The Third Man… neurological defect or a glitch in The Matrix?

With only 22 hours to spare I just finished our next tome on the existence of the Third Man. Author John Geiger distills the phenomenon of sensing the presence of another being with us during times of stress or panic as not a guardian angel or religious savior but as a neurological defect that enables us to triumph over our immediate appalling situation. He further suggests that we should learn to master this feature of the brain. While interesting, I am not sure I am sold on the “science” behind the idea but I do have a few tangential ideas…

1) Check out the TED video presentation by Oliver Sacks (the neuropsychiatrist who wrote Awakenings) as he describes the lucid hallucinations of visually impaired people and the discovery of the areas of the brain the recognize teeth, facial features and cartoons. Maybe this is just biological brain stimulation and nothing more?

2) What of Will Ferrell’s character in the movie “Stranger Than Fiction” who is an IRS auditor suddenly finds himself the subject of narration only he can hear: narration that begins to affect his entire life, from his work, to his love-interest, to his death.  Maybe we are all just characters in our own book?

3) Perhaps there is a much simpler story… Maybe we are all captives of The Matrix and much like Deja Vu is an example of the The Matrix re-writing code to fix a glitch or bug… the experience of The Third Man is an example of our minds transcending The Matrix to see that we are actually part of “the system?”

Courage comes with practice…

I heard a great story from Theresa MacPhail and her life living with fear and finding courage. Theresa a medical anthropologist at UCal Berkley tells her story of surmounting her fears in “Courage Comes With Practice” – her brother died by when she was four years old, her mother wanted to protect her (the only child now) from every possible danger… she was locked into a “safe” prison. Now she works everyday to push herself into situations that may not be safe but allow her to live. How do we address fear and “find” courage in our lives?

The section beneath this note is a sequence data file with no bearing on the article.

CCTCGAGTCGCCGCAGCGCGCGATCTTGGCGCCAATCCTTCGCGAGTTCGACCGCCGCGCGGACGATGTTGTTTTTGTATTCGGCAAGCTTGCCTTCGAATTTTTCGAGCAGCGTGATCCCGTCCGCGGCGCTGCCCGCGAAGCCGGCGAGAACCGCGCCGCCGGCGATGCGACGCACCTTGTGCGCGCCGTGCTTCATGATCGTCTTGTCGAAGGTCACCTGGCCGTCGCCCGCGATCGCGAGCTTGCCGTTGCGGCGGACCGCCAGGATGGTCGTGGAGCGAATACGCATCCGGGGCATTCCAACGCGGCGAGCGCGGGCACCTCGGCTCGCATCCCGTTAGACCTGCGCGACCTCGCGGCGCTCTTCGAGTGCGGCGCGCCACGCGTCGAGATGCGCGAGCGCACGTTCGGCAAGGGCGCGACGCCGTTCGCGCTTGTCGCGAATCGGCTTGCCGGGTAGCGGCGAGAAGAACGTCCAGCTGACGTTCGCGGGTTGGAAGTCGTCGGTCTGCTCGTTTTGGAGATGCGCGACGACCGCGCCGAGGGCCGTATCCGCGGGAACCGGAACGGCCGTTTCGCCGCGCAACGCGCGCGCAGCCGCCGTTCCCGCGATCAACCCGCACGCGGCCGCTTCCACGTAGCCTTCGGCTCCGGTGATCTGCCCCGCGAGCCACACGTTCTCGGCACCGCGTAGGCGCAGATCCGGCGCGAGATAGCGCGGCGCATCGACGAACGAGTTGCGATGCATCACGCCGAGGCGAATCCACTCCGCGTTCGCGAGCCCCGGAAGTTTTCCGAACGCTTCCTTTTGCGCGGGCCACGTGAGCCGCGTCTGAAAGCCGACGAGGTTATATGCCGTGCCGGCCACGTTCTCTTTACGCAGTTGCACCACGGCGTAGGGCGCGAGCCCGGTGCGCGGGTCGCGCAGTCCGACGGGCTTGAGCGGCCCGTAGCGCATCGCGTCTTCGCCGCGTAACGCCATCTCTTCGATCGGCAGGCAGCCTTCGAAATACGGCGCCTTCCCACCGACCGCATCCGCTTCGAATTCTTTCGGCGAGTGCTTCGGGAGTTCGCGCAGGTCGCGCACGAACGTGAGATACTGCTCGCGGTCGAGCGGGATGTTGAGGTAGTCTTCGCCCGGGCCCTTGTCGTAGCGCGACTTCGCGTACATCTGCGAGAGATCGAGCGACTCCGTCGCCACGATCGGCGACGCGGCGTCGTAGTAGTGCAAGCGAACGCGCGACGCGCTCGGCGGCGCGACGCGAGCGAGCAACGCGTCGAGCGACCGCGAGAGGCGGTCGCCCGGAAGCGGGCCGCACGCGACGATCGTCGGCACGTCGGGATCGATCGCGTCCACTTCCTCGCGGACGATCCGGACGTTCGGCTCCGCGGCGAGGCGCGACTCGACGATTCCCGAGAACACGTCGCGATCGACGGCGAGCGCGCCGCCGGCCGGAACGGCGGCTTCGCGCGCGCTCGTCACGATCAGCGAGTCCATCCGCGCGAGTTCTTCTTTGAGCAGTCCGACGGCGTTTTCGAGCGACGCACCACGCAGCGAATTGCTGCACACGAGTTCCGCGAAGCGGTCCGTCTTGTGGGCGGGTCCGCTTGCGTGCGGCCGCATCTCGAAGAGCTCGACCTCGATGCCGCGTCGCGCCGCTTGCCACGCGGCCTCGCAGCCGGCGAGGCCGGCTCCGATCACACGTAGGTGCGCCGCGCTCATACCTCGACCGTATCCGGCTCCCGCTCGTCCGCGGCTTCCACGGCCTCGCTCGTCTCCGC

We will miss you Tim! Thank you for your honesty, integrity, and courage.

I know I had posted an article recently about where have all of the good journalists goneTim Russert, NBC News Washington Bureau Chief, was one of those few good journalists left… today we lost a great journalist and an awesome man.  Tim took his responsibility as chief moderator of “Meet the Press” very seriously, he also asked tough but thoughtful questions and did not let his guests slide with generic answers.  In the age of partisan reporting, Tim was at a whole other level – I could not tell you which party he endorsed.

For those of you who have not found the time to read “Wisdom of Our Fathers” it is absolutely essential for every parent – mother or father. 

Thank you Tim for your honesty, integrity, and courage!  You will be missed by us all.

Failure as a tool to understand who we are?

Can we for a second go back to one of my favorite topics… Failure?  J.K. Rowling delivered her commencement address to Harvard last Thursday, entitled “The Fringe Benefits of Failure, and the Importance of Imagination.  (See Video)

In her address, J.K comments that “What I feared most for myself at your age was not poverty, but failure.”  She goes on to state that:

“However, the fact that you are graduating from Harvard suggests that you are not very well-acquainted with failure. You might be driven by a fear of failure quite as much as a desire for success. Indeed, your conception of failure might not be too far from the average person’s idea of success, so high have you already flown academically.